Portrait of a witty — and private — author


The prolific Georgette Heyer wrote popular novels set in turn-of-the-century England.

Beloved by readers of period romance, the subject of Jennifer Kloester’s meticulously researched biography created the Regency romance genre — novels set in early 19th century England and redolent of Jane Austen — and was also a pioneer of the historical romance. Georgette Heyer (1902-1974) produced her novels, including some detective thrillers, and short stories at an enviable clip, but she claimed she wrote few letters. Yet Heyer’s many missives to friends, business acquaintances and readers say otherwise, bringing to life the voice of a witty, natural storyteller who wrote with seeming ease at every possible moment. Her only child, Sir Richard Rougier, provided access to his mother’s notebooks, papers and letters, and Kloester spent 10 years crafting a thoughtful portrait of an author whose long-running popular success failed to draw critical acclaim.

The only daughter of a musically inclined mother and a father who encouraged her to read widely, Heyer saw her first novel, The Black Moth, published when she was 19. She wrote steadily, often two books a year, more than 50 in total, all still in print almost 40 years after her death. They sold widely throughout the Great Depression and World War II without promotion. After her earliest books, Heyer developed a dislike for sharing personal information with the press. She kept her identity as Mrs. Ronald Rougier, wife and mother, separate from her author persona. Begged by a publisher to sit for an interview and photo, Heyer responded acidly: “I detest being photographed, and have surely reached the time of life when I can please myself.”

Heyer was aware that her books were commercial fiction, not literature, yet as Kloester mentions more than once, Heyer “wanted literary kudos. . . . Her ambition had veered toward the serious novel — though she would never allow herself the freedom from either the financial or family cares to pursue it properly.”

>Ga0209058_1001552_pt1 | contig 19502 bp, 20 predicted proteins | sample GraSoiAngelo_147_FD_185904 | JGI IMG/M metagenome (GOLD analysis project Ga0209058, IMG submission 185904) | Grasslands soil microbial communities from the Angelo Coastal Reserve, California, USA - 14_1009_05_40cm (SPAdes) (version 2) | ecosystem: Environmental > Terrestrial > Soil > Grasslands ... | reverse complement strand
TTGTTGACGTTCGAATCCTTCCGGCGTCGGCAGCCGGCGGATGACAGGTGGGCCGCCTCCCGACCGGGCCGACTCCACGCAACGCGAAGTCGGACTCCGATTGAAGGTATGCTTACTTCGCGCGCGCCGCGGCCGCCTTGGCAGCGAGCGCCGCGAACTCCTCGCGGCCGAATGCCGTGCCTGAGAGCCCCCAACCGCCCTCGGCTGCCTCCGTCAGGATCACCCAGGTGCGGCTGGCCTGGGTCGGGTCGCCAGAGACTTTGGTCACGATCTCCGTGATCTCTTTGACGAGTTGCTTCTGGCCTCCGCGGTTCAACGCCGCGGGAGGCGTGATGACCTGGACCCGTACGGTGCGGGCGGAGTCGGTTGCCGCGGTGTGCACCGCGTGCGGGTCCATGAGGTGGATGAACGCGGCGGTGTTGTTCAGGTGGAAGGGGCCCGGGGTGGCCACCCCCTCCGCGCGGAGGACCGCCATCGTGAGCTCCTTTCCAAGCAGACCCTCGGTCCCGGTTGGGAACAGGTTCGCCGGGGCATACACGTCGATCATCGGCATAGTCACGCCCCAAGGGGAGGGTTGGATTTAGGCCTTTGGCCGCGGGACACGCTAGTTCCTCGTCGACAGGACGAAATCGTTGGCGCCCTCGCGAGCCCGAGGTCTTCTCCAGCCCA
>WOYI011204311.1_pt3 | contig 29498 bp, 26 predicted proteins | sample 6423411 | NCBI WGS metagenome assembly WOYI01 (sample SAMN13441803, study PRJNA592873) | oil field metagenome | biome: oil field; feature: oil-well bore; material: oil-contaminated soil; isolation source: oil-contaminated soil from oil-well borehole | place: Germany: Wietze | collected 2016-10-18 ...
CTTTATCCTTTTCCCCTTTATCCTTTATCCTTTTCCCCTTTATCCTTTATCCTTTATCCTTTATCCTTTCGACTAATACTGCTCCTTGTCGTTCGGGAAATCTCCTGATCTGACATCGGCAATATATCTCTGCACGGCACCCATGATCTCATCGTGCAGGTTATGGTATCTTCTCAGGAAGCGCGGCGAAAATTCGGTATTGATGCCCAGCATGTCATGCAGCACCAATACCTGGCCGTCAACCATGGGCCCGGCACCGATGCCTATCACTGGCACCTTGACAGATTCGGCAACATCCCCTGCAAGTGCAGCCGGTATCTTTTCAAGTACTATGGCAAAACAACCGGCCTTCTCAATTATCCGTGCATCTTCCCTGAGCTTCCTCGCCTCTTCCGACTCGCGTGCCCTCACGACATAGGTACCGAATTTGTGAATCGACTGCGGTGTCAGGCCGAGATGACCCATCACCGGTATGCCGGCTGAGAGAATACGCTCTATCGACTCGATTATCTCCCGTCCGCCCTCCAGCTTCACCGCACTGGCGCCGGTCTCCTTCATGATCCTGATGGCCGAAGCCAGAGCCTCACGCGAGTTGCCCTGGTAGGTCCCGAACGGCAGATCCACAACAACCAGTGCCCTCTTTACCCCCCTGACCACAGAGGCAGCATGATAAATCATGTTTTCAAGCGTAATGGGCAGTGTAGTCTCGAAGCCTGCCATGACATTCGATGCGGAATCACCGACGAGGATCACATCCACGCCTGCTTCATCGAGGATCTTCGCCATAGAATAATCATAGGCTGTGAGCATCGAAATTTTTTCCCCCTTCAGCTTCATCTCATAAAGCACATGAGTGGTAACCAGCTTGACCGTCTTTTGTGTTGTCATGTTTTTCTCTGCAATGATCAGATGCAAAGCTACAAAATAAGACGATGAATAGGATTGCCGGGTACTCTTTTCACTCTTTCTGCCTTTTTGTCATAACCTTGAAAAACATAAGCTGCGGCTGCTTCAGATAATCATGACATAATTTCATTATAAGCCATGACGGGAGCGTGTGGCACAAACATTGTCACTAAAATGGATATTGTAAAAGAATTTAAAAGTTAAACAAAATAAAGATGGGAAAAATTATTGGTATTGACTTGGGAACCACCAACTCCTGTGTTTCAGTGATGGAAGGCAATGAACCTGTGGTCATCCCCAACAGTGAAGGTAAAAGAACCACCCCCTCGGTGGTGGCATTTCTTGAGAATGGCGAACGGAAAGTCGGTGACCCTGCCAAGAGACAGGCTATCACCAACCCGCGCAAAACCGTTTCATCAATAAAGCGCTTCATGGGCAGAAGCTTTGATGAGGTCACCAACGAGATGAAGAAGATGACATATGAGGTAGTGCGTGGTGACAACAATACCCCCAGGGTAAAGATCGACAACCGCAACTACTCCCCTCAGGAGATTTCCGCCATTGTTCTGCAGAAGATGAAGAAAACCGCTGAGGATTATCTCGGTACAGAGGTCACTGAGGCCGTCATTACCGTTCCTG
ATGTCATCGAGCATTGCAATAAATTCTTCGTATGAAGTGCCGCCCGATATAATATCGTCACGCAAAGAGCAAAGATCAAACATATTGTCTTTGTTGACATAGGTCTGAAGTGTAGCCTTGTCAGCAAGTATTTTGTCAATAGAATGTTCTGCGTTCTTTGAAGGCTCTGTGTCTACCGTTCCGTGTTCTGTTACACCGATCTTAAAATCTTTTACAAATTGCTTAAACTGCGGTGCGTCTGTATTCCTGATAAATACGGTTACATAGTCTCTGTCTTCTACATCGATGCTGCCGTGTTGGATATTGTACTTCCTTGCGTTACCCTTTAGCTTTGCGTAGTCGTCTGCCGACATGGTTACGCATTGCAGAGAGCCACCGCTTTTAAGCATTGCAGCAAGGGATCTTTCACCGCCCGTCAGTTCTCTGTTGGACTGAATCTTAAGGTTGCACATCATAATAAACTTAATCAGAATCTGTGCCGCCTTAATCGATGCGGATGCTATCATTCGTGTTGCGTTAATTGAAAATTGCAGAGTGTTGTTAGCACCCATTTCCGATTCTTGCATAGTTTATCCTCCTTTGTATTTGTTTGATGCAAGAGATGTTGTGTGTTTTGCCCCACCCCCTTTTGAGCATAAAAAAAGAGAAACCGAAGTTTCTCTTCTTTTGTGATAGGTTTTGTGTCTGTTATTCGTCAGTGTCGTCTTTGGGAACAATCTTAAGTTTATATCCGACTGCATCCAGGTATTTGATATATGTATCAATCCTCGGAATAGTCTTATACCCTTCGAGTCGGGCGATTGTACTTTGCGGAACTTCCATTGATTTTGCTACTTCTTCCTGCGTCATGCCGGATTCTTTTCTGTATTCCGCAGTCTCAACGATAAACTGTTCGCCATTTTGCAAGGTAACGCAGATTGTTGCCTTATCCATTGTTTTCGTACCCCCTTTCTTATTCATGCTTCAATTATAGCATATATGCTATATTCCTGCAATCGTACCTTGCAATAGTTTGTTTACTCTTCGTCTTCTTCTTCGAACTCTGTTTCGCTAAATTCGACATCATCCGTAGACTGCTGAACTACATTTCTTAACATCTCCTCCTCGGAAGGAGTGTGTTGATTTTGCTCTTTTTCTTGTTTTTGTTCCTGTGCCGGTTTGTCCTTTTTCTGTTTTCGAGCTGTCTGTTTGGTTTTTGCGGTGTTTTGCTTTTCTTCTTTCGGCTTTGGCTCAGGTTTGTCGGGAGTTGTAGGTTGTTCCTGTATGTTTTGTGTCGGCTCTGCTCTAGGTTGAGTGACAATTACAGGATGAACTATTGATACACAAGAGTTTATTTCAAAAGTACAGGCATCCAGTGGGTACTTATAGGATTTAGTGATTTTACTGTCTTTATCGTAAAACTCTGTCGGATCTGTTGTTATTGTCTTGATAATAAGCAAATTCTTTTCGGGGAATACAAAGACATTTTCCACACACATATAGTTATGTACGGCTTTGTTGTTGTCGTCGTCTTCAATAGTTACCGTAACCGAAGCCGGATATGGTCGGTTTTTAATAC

She also confronted plagiarism of her work. When a fan told her that Barbara Cartland was “making good use of” her books, Heyer at first was dismissive of her rival. Later she wrote her solicitor: “Miss Cartland — possibly emboldened by my having taken no notice of her previous lifts — has now gone very much further. The conception of The Knave of Hearts, the principal characters and many of the incidents, derive directly from an early book of my own.”

More professorial than conversational in tone, Kloester crams her book with nuggets: Ronald’s white bull terrier was named Jonathan Velhurst Viking; Georgette mysteriously used the pseudonym “Stella Martin” for her third novel; when a wartime shortage of typists prompted the impatient Heyer to type a manuscript herself, she enjoyed the task and ever after did her own, on typewriters customized for her; she quickly wrote and sold some short stories to pay for her brother’s wedding. There are also family photos, including Heyer’s favorite of herself, an undated headshot with a dimpled smile and eyes full of pleasure, befitting an author who still entertains so many.

Heyer’s devotees will be charmed by this engaging tour of the author’s world. Kloester wisely allows all facets of Heyer’s personality to emerge, depicting a feisty, humorous, accomplished woman.

Kathy Blumenstock reviewed this book for The Washington Post.

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